Sunday, November 18, 2007

Two tree houses

There was a tree house at the “Rancheria de los Igorrotes” ( Igorot Village) in the 1887 Madrid world fair; seventeen years later, in 1904, a “Lanao Moro Tree House’ perched on a tree at the “Moro Village” in the courtyard of the Ethnological Building of the Louisiana Purchase Exposition held in St. Louis “ The American world expositions from 1898 through 1916 were imperialistic fairs, reaching their full splendor in 1904 at the Louisiana Purchase Exposition,” wrote historian Jose D. Fermin in his book 1904 WORLD’S FAIR, THE FILIPINO EXPERIENCE (University of the Philippines Press,2004). “…Human exhibits became a regular fixture…The usual victims were the Native Americans, Blacks, Africans, Chinese, Filipinos and other nonwhite groups. “

To illustrate, Mr. Fermin said that at the 1893 World Columbian Exposition Dahomeyans of West Africa, Samoans, Javanese and Filipinos were exhibited in a manner that showed a “sliding scale of humanity.” In 1901, a showbiz company in Idaho offered to pay the US government 75 percent of their gross receipts to exhibit the newly-captured Pres. Emilio Aguinaldo at the Pan-American Exposition. Imagine, our first Chief Executive was in danger of being reduced to a fixture at fairs, like poor Geronimo the Apache chief captured by General Lawton (who ironically was killed by a Filipino general called Glicerio Geronimo).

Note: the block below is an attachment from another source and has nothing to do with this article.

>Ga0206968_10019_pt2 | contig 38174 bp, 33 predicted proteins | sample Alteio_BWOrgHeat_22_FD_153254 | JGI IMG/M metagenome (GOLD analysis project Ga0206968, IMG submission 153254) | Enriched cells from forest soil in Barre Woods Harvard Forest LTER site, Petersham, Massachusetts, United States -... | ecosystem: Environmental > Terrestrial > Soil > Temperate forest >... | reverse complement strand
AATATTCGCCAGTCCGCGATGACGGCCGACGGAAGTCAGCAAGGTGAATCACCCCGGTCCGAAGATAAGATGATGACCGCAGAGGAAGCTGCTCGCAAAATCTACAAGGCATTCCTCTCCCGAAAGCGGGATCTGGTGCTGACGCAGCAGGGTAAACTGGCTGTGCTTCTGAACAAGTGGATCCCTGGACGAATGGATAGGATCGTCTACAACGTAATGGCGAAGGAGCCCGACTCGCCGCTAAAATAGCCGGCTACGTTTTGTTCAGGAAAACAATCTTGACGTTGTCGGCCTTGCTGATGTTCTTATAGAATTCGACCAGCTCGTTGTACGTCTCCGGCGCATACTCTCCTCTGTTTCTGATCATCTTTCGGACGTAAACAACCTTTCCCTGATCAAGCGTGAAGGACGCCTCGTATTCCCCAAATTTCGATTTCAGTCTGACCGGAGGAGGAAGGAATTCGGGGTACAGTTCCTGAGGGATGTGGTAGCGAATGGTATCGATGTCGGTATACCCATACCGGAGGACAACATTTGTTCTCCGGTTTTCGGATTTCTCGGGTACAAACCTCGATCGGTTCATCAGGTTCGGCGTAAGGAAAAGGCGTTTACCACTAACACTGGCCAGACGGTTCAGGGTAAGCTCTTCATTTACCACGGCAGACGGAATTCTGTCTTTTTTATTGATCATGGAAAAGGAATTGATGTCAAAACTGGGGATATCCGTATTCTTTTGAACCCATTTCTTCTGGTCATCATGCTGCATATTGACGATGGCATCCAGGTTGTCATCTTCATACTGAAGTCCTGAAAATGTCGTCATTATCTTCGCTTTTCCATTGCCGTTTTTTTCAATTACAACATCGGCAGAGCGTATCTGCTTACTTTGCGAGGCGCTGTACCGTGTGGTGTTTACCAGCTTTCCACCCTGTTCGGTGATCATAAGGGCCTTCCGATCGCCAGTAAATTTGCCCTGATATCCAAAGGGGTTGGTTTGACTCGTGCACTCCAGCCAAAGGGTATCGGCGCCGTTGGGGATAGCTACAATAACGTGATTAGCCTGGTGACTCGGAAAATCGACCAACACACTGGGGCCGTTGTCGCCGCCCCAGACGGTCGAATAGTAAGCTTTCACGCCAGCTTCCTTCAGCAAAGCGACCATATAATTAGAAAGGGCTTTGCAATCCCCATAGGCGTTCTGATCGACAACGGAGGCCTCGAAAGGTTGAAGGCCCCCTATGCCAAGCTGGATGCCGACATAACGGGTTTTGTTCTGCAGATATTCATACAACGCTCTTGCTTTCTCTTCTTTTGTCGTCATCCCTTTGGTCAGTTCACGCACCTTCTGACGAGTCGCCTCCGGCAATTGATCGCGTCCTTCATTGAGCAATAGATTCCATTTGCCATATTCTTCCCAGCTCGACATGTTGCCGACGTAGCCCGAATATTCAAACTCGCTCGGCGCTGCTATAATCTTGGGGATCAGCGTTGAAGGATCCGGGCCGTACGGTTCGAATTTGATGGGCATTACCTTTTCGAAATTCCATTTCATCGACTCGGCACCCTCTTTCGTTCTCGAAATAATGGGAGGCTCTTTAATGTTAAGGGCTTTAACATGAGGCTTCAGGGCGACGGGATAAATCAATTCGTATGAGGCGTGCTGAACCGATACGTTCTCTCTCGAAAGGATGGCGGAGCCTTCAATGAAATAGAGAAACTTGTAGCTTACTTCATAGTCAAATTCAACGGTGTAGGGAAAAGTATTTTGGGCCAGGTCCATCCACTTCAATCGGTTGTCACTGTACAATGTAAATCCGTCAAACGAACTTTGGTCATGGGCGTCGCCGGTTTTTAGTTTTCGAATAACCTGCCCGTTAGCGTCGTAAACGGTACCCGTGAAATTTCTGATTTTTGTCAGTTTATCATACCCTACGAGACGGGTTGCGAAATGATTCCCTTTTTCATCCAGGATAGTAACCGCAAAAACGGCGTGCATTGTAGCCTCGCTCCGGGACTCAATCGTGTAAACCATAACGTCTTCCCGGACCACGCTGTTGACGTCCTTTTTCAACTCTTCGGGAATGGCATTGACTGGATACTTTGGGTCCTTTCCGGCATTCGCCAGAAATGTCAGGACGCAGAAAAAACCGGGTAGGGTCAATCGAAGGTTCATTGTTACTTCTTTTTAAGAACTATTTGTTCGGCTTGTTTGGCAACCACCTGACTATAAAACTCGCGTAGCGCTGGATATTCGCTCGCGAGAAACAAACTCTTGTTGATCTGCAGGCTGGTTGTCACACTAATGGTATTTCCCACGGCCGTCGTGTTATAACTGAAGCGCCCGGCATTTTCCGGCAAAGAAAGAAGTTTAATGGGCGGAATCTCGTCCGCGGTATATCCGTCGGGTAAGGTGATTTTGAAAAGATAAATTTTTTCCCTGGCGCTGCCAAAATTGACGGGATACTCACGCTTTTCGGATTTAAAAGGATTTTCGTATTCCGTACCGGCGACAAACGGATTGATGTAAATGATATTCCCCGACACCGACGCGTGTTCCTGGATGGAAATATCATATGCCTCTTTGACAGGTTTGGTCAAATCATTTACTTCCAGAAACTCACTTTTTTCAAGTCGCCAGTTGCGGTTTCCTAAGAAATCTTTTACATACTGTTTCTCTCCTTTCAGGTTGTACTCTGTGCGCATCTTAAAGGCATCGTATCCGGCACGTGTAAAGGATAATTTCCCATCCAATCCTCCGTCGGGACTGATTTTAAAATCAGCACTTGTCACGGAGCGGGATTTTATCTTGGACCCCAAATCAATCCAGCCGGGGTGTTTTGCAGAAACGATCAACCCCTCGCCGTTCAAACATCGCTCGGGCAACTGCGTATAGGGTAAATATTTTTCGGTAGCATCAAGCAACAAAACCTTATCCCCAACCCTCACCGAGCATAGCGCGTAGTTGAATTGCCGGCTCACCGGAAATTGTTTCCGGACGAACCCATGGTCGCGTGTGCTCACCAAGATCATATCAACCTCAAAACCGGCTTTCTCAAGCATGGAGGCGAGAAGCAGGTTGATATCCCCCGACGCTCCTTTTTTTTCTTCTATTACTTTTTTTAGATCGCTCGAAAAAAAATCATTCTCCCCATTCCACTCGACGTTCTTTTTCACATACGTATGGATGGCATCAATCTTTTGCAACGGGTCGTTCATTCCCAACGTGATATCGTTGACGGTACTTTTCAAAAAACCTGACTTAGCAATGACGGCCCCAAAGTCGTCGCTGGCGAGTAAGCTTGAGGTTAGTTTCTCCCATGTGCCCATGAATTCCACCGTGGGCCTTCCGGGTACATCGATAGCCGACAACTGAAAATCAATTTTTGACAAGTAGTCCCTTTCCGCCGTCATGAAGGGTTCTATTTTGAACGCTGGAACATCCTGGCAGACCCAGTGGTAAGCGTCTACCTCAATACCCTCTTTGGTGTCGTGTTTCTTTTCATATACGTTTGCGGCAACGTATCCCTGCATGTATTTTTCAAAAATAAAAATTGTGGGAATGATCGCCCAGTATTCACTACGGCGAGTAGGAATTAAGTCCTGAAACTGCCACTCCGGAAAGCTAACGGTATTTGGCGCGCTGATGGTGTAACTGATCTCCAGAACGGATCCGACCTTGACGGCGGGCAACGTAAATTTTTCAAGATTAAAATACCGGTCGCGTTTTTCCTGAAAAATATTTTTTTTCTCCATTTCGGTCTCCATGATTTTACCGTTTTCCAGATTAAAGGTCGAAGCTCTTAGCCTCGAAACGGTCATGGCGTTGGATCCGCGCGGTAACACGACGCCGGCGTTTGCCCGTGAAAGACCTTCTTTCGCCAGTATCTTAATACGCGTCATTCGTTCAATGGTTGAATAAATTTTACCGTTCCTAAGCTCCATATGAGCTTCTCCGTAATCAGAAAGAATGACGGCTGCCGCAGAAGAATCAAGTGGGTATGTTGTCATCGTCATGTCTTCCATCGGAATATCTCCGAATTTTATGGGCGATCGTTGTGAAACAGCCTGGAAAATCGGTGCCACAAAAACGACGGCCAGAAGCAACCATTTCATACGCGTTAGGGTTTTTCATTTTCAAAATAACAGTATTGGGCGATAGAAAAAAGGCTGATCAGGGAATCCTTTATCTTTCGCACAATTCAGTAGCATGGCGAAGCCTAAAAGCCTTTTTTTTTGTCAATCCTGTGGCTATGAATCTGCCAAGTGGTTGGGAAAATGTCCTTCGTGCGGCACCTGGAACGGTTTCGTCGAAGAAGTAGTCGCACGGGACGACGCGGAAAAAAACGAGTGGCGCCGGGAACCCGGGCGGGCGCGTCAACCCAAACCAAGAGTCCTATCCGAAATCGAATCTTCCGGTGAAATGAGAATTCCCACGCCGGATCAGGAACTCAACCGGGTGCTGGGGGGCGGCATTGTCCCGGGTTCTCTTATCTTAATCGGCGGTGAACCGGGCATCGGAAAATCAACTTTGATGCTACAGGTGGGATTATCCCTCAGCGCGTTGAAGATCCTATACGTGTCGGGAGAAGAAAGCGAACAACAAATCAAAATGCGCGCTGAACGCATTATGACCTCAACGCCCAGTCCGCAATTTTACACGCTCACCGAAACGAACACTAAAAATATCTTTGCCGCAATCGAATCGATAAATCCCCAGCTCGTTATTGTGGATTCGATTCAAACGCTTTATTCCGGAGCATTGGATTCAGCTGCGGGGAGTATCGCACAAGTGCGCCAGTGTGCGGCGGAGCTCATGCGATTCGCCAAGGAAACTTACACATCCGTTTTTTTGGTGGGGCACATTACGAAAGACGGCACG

At the St. Louis World Fair, which occupied 517 hectares, a “Philippine Reservation” was, significantly enough, located across an “Indian Reservation”. Undoubtedly, it was the principal lure of the St. Louis World Fair for it dramatically projected “extremes ” that glaringly contrasted “ savagery with civilization”; for example, juxtaposed with that Lanao tree house was a simulated American-style classroom where a Miss Pilar Zamora taught English. To quote Walter Steven, secretary of the fair: “…Igorot braves bow to the raising sun, kill a dog and dance …while on the other side, the neatly uniformed Scouts from the civilized tribes stand at attention as the American flag is raised...Contrasts are many and edifying in the Philippine Expositiion”

Two agencies --the Publicity Department and the very aptly called Exploitation Department-- were churning out edifying press releases to four hundred local newspapers ( specially Sunday and holiday issues) about the “Philippine Reservation ”, with thousands of pseudo-scientific photos, screen haltone cuts and zinc etchings. The Exploitation Department also printed and distributed millions of booklets, handbills, posters and special programs that publicized a variety of events at the “ Philippines Reservation”. As if that media hype were not intense enough, an umbrella publicity department orchestrated everything including foreign promotions in German, Spanish, French, Italian and Portuguese.

More than twenty million visitors were enticed by the Exploitation Department ; no wonder those tree house stories have lingered to this very

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